Korean Mastiff vs Cordoba Fighting Dog - Breed Comparison

Korean Mastiff is originated from South Korea but Cordoba Fighting Dog is originated from Argentina. Korean Mastiff may grow 14 cm / 6 inches higher than Cordoba Fighting Dog. Korean Mastiff may weigh 19 kg / 42 pounds more than Cordoba Fighting Dog. Both Korean Mastiff and Cordoba Fighting Dog has almost same life span. Both Korean Mastiff and Cordoba Fighting Dog has almost same litter size. Korean Mastiff requires Moderate maintenance. But Cordoba Fighting Dog requires Low maintenance

Basic Information

Group:
Molosser dogs
Molosser dogs
Origin:
South Korea
Argentina
Height Male:
59 - 76 cm
23 - 30 inches
58 - 62 cm
22 - 25 inches
Height Female:
59 - 76 cm
23 - 30 inches
58 - 62 cm
22 - 25 inches
Weight Male:
65 - 74 kg
143 - 164 pounds
32 - 55 kg
70 - 122 pounds
Weight Female:
65 - 74 kg
143 - 164 pounds
32 - 55 kg
70 - 122 pounds
Life Span:
10 - 12 Years
11 - 14 Years
Litter Size:
4 - 6
4 - 8
Size:
Large dog
Large dog
Other Names:
Mee Kyun Dosa
Argentine Fighting Dog, Perro de Presa de Cordoba, Cordoban Fighting Dog
Colors Available:
brown, Reddish, rusty, orange
White, brindle, fawn
Coat:
Short and smooth
Short and smooth
Shedding:
Moderate
Minimal
Temperament:
Affectionate, Alert, Cheerful, Courageous, Curious, Energetic, Friendly, Gentle, Independent, Intelligent, Lively, Loving, Loyal, Outgoing, Playful, Protective, Quiet, Responsive, Social, Stubborn, Territorial
Aggressive, Alert, Courageous, Energetic, Independent, Intelligent, Lively, Protective, Responsive, Territorial
Grooming:
Moderate maintenance
Low maintenance
Trainability:
Easy
Moderate
Hypoallergenic:
No
No
Kids Friendly:
Yes
No
New Owners Friendly:
Yes
No

History

korean mastiffThis large breed dog is also known as the Mee Kyun Dosa. In spite of his huge size, he isn’t aggressive at all and is bred to be a companion dog.

He was originally developed to be a working dog. The dog was developed in the late 1800’s from European and Asian working breeds. Those interested in dog breeds suspected that a crossing of the Japanese Tosa-Inu with the Neapolitan Mastiff and the Dogue de Bordeaux brought about the breed. They also thought that the Saint Bernard and English Mastiff were brought in later on as well.

These large molosser dogs have been developed through years of inbreeding. It is one of the biggest dogs in Korea.

The Cordoba Fighting Dog is believed to be an extinct dog breed, but research will reveal that there are still those who believe that some of these dogs do still exist.

The dog was regarded as an aggressive, fighting dog and was a crossbreed of the Mastiff, Bull Terrier, Boxer and Bulldog.

Known also as the Argentine Fighting Dog or the Perro de Presa de Cordoba, this dog comes from Argentina where it was used for dog fighting, hog hunting as well as being a guard dog. It is thought that it became extinct in the 20th Century.

Breeders in Cordoba worked at developing a new fighting breed of dog based on the Bull Terrier. The breed became known as the Perro de Presa de Cordoba or Fighting Dog of Cordoba. He resembled the Bull Terrier and came in shades of fawn and brindle, although Argentine fanciers preferred the plain white dogs.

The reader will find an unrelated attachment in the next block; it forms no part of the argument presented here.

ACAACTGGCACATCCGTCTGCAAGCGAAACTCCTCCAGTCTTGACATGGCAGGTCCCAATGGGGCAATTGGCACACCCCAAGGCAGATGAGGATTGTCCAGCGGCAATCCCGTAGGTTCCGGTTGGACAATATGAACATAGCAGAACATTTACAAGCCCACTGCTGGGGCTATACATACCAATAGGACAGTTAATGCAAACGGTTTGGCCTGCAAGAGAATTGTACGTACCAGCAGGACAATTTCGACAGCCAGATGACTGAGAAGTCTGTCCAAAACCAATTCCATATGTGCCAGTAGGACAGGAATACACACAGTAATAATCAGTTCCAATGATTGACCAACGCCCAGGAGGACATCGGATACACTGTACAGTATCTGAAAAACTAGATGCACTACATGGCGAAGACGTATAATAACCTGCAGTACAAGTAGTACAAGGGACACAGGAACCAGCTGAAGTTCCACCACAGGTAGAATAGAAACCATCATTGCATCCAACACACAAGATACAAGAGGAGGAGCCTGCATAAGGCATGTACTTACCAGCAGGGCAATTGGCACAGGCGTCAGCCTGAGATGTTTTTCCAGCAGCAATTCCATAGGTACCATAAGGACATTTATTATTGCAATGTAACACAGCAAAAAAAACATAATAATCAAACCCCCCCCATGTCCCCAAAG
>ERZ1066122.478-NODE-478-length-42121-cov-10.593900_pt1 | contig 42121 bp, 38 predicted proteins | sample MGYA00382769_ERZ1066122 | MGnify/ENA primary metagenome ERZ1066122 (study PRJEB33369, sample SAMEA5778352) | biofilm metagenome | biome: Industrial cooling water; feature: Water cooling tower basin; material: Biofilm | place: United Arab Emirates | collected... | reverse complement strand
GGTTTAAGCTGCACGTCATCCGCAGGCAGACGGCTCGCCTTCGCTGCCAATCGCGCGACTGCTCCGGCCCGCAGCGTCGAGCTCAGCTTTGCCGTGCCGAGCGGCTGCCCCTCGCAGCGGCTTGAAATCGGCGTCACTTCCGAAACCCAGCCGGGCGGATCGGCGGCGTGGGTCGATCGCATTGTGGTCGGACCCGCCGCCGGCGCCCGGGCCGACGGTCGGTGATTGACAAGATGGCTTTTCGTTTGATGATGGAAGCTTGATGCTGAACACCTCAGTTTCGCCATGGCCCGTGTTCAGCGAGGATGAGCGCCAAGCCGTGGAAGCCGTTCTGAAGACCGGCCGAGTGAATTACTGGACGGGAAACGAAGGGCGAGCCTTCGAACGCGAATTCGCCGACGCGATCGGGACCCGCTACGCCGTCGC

Over breeding for white coated dogs led to skin problems and other health problems, making it that except for fighting, the dog wasn’t in demand elsewhere. As fighting of dogs became more frowned on, the dog became extinct.

Description

korean mastiff puppyYou can’t help but stare at the Korean Mastiff because of his strong, muscular neck of loose skin that forms dewlaps. His face is wrinkled and he has a cumbersome, sluggish gait.

He is a large dog standing at anything between 59 to 76cm in height, both male and female. He can weigh between 65 to 74kg. He is noticeable because of his fairly loose fitting coat, which is short and smooth and which is a rich, shiny reddish, orange or brown colour.

The nose of the dog is broad and dark, the ears soft and floppy and he has eyes which are set wide apart.

Temperament:

The Korean Mastiff is reserved with strangers but he is friendly and even tempered with his human family, making an ideal pet.

He is looked upon as a gentle giant, being an oversized playmate for children and he also tolerates other pets in the home.

He isn't an overly energetic dog, but that doesn't mean he shouldn't be exercised. He will need long walks to avoid him putting on weight.

The Cordoba fighting dog is a mixed breed. Bull Terrier, Mastiff and Bulldog make up this dog breed.

He was a large dog, standing at between 58 and 62cm and weighing between 32 to 55 kg. He was lean and muscled with a wide chest and small ears that were cropped. His powerful jaws were to be avoided as once they settled around another dog’s throat, the grip was vice-like. The dog’s coat was short and was essentially white with black marks on the body and around the head.

Temperament:

A Cordoba Fighting Dog is aggressive and strong. While most dogs benefit immensely from training and socialization, these dogs, even with training, remained somewhat aggressive, so they were no doubt not a good choice for first time dog owners, or for those with children in the home. Also the dog was always aggressive towards other dogs.

You could safely say that if these dogs were around today, they would not be looked upon as the ideal family pet.

Health Problems

korean mastiff dogTreat your big Mastiff dog like the wonderful fur-child he is and make sure your attend to all his medical needs to avoid pain and discomfort for him.